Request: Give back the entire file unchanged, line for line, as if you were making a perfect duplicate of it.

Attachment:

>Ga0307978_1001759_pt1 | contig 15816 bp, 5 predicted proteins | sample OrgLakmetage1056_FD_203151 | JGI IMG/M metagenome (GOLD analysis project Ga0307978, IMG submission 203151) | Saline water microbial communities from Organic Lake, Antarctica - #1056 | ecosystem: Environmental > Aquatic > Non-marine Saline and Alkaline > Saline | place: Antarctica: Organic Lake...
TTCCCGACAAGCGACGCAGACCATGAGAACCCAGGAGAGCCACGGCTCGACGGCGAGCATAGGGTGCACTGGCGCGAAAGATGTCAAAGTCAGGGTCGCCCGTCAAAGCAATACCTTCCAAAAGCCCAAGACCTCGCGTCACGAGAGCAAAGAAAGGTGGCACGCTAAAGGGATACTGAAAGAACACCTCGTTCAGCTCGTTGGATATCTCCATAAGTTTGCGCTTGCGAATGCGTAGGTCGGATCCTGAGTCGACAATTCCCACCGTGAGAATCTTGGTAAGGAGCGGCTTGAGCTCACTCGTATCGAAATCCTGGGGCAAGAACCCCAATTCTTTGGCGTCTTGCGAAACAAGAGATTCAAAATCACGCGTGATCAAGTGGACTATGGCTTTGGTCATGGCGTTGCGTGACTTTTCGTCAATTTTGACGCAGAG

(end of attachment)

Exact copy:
>Ga0307978_1001759_pt1 | contig 15816 bp, 5 predicted proteins | sample OrgLakmetage1056_FD_203151 | JGI IMG/M metagenome (GOLD analysis project Ga0307978, IMG submission 203151) | Saline water microbial communities from Organic Lake, Antarctica - #1056 | ecosystem: Environmental > Aquatic > Non-marine Saline and Alkaline > Saline | place: Antarctica: Organic Lake...
TTCCCGACAAGCGACGCAGACCATGAGAACCCAGGAGAGCCACGGCTCGACGGCGAGCATAGGGTGCACTGGCGCGAAAGATGTCAAAGTCAGGGTCGCCCGTCAAAGCAATACCTTCCAAAAGCCCAAGACCTCGCGTCACGAGAGCAAAGAAAGGTGGCACGCTAAAGGGATACTGAAAGAACACCTCGTTCAGCTCGTTGGATATCTCCATAAGTTTGCGCTTGCGAATGCGTAGGTCGGATCCTGAGTCGACAATTCCCACCGTGAGAATCTTGGTAAGGAGCGGCTTGAGCTCACTCGTATCGAAATCCTGGGGCAAGAACCCCAATTCTTTGGCGTCTTGCGAAACAAGAGATTCAAAATCACGCGTGATCAAGTGGACTATGGCTTTGGTCATGGCGTTGCGTGACTTTTCGTCAATTTTGACGCAGAG